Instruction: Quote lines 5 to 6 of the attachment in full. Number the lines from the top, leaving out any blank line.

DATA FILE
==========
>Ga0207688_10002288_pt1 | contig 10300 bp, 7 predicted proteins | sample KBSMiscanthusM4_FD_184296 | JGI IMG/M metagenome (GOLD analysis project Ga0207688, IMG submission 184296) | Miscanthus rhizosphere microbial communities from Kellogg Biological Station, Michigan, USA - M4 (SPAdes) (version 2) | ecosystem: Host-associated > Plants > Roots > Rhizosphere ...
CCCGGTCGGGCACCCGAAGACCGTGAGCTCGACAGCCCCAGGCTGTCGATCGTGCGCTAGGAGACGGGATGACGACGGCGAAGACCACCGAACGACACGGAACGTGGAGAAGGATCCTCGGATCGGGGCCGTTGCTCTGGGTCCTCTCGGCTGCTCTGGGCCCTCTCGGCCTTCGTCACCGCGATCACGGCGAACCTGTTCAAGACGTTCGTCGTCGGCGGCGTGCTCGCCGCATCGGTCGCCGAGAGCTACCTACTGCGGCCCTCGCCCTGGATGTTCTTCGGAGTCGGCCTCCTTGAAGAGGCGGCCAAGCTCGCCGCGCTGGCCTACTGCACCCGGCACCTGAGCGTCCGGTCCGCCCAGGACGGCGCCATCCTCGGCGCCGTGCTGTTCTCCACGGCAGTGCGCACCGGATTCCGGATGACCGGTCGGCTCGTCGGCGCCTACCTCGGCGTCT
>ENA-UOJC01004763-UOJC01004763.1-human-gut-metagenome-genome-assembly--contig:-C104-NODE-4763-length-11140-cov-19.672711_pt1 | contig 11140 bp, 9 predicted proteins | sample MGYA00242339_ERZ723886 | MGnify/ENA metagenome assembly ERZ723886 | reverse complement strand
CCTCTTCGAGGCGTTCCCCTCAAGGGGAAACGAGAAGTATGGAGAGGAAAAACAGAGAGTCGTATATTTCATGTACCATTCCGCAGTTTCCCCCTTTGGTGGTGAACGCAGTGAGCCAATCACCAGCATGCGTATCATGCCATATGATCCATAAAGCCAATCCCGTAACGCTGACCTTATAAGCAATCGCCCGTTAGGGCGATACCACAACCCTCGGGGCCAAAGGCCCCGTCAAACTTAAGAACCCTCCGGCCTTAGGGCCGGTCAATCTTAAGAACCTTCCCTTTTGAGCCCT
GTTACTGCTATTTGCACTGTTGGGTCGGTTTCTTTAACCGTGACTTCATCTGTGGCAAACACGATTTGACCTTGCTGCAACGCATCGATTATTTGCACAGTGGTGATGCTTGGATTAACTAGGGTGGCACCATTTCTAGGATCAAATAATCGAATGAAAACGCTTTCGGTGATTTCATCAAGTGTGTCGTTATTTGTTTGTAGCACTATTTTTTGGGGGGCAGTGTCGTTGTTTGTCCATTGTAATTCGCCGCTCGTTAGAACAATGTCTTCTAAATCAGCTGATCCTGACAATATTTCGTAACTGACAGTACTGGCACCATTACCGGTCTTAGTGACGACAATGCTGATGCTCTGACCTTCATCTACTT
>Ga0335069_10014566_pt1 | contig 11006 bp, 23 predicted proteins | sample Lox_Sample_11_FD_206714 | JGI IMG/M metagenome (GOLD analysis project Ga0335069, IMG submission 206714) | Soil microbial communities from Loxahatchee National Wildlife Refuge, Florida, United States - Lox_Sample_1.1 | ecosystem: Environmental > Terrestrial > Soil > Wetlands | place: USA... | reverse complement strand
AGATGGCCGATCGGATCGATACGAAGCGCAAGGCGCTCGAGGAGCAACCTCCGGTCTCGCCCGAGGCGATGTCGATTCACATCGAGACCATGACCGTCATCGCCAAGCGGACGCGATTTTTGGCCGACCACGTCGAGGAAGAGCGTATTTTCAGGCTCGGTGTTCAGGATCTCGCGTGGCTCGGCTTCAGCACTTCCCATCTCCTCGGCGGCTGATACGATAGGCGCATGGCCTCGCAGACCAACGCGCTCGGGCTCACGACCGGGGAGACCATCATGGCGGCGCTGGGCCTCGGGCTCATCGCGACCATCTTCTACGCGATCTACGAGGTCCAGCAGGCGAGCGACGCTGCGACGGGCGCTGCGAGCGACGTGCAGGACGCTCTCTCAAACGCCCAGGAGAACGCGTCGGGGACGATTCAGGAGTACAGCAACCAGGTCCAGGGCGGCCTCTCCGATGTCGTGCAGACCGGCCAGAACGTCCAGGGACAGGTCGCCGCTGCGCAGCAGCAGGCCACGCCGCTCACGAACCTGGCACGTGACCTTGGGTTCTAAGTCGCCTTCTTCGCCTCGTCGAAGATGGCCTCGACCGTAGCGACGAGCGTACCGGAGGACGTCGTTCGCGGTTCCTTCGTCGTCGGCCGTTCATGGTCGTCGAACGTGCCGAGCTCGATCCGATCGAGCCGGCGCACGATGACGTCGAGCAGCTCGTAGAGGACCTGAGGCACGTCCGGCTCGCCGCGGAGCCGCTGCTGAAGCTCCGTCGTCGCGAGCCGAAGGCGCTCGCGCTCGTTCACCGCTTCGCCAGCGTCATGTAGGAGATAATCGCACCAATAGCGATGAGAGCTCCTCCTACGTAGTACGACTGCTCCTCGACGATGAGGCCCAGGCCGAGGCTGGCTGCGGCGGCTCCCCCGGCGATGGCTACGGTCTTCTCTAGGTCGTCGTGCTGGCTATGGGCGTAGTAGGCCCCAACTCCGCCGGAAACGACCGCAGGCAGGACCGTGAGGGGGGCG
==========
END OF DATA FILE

GTTACTGCTATTTGCACTGTTGGGTCGGTTTCTTTAACCGTGACTTCATCTGTGGCAAACACGATTTGACCTTGCTGCAACGCATCGATTATTTGCACAGTGGTGATGCTTGGATTAACTAGGGTGGCACCATTTCTAGGATCAAATAATCGAATGAAAACGCTTTCGGTGATTTCATCAAGTGTGTCGTTATTTGTTTGTAGCACTATTTTTTGGGGGGCAGTGTCGTTGTTTGTCCATTGTAATTCGCCGCTCGTTAGAACAATGTCTTCTAAATCAGCTGATCCTGACAATATTTCGTAACTGACAGTACTGGCACCATTACCGGTCTTAGTGACGACAATGCTGATGCTCTGACCTTCATCTACTT
>Ga0335069_10014566_pt1 | contig 11006 bp, 23 predicted proteins | sample Lox_Sample_11_FD_206714 | JGI IMG/M metagenome (GOLD analysis project Ga0335069, IMG submission 206714) | Soil microbial communities from Loxahatchee National Wildlife Refuge, Florida, United States - Lox_Sample_1.1 | ecosystem: Environmental > Terrestrial > Soil > Wetlands | place: USA... | reverse complement strand